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Textualism is a method of statutory interpretation that asserts that a statute should be interpreted according to its plain meaning and not according to the intent of the legislature, the statutory purpose, or the legislative history.

Justice Antonin Scalia was considered one of the pioneers of originalism and textualism.

Even if the textualist approach is commonly regarded as a conservative approach to the law, the rigor of its application can lead to progressive outcomes.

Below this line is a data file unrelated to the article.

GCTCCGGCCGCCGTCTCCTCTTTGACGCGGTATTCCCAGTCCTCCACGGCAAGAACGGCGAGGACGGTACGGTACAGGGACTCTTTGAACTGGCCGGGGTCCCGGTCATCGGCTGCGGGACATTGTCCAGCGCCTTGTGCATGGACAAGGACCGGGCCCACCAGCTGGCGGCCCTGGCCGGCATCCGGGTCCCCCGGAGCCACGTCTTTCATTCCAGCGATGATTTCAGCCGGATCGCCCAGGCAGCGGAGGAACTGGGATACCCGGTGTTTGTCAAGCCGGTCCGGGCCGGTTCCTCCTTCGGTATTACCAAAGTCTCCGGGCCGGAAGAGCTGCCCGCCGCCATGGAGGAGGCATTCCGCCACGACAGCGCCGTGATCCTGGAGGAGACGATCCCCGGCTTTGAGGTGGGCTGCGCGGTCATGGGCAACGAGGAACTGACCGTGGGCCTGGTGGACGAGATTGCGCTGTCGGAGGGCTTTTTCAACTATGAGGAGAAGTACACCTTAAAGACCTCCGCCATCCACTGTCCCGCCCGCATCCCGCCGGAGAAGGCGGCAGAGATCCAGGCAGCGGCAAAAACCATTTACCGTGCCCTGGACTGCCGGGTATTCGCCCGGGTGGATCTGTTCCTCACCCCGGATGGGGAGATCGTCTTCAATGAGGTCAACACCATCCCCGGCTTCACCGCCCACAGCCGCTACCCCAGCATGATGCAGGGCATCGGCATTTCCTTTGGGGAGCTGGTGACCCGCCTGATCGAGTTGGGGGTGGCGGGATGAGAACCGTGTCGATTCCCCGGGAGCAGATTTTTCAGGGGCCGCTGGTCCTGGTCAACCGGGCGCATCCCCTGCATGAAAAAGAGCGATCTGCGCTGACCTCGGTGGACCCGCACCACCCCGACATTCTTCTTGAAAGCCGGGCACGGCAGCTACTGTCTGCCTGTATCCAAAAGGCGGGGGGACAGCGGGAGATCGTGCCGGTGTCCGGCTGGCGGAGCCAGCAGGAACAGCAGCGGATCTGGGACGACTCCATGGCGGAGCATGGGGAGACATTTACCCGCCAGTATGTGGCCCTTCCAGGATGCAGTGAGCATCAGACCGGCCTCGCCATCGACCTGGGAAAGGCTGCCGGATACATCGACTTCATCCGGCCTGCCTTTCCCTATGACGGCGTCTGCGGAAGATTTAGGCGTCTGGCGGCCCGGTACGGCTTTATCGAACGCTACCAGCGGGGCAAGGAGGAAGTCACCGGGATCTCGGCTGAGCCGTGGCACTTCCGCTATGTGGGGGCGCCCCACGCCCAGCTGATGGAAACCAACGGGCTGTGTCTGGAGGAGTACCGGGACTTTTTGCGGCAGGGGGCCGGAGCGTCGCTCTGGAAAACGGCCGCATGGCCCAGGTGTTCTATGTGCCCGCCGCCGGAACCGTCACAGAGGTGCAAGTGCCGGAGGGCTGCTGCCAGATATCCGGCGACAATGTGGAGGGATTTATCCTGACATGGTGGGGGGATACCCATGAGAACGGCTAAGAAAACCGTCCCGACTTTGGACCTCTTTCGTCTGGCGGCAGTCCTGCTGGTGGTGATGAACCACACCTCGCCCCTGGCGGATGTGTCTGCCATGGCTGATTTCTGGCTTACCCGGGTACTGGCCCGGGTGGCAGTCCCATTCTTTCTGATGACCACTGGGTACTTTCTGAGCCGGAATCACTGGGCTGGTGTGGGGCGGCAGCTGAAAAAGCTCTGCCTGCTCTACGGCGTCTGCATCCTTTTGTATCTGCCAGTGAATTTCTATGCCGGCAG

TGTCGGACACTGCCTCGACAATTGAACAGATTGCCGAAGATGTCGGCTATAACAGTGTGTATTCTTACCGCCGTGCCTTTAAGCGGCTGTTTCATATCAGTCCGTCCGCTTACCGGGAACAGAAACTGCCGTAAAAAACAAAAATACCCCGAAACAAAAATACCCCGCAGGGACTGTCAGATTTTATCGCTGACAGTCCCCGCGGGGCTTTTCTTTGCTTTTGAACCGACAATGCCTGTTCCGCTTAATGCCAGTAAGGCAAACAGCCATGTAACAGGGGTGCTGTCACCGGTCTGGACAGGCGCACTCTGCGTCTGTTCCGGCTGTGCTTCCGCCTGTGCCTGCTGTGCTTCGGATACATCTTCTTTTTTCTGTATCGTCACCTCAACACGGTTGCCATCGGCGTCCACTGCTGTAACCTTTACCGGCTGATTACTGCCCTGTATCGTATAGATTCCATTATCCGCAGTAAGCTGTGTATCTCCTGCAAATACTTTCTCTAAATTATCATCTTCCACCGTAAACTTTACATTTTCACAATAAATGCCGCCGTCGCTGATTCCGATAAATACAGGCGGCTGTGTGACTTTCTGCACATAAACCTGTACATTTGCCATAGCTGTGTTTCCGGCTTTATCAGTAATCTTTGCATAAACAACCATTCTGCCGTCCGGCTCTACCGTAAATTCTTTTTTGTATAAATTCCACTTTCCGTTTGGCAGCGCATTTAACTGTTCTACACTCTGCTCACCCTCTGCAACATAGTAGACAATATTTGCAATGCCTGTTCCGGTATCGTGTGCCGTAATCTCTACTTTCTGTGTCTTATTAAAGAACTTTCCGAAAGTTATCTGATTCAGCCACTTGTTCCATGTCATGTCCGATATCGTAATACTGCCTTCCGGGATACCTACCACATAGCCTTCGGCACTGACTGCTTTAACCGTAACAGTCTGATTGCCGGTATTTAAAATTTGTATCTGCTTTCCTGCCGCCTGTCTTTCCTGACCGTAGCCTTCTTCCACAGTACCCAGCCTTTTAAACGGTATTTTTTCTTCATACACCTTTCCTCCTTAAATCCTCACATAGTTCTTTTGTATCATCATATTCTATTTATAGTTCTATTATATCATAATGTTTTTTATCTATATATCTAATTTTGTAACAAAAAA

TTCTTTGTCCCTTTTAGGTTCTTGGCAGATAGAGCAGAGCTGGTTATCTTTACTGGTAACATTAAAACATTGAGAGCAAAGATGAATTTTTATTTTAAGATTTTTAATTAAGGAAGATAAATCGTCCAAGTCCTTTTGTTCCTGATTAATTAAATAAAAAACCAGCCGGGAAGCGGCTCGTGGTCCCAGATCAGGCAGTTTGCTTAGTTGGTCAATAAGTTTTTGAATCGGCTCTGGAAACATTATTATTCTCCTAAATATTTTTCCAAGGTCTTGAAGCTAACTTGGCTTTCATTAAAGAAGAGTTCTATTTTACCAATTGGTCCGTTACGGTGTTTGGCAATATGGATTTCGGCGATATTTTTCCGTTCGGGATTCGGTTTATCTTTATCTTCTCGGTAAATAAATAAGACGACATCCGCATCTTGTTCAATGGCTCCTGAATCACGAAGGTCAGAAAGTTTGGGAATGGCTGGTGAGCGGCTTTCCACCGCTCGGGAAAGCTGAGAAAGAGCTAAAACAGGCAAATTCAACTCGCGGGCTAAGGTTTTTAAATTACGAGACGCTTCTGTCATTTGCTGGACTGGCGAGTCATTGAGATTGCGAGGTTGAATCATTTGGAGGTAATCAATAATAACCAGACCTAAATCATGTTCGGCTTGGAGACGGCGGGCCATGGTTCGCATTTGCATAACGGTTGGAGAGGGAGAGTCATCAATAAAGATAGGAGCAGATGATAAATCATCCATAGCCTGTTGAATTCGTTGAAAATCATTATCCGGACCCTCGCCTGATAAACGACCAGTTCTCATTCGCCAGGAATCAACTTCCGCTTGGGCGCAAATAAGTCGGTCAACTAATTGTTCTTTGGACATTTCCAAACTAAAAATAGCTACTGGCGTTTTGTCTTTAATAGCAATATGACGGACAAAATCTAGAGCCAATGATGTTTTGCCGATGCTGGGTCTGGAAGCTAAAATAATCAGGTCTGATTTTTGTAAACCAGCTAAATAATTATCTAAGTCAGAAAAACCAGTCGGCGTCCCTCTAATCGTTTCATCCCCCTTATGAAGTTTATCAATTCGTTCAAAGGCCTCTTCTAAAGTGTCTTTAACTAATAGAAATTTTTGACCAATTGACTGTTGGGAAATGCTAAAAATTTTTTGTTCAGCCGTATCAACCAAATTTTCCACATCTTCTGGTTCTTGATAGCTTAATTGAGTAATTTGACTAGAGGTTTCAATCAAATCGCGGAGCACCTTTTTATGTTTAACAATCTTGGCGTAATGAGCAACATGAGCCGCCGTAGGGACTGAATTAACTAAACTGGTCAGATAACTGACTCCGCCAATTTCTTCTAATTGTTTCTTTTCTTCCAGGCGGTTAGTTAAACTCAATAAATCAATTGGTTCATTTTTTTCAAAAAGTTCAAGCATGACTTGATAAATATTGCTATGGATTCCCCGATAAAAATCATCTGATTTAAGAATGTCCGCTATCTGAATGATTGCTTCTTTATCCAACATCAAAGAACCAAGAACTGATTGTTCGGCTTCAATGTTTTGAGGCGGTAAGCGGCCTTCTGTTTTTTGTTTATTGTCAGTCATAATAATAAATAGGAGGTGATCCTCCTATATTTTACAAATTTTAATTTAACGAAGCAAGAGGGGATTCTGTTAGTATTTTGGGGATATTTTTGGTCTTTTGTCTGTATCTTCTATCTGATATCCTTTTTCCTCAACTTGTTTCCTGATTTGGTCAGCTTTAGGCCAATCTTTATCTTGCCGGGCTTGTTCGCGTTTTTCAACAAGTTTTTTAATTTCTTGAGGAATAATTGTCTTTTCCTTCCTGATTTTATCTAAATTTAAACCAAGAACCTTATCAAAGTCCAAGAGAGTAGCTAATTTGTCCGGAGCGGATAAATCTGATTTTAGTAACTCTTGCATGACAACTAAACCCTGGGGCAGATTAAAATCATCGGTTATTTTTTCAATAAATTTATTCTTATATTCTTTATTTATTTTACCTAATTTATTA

In Bostock v. Clayton Cnty., 140 U.S. 1731, 1734 (2020), Justice Neil Gorsuch (also widely viewed as Justice Scalia’s heir) delivered an opinion prohibiting employment discrimination based on sexual orientation or gender identity with his reasoning based on textualism.

[Last updated in March of 2022 by the Wex Definitions Team]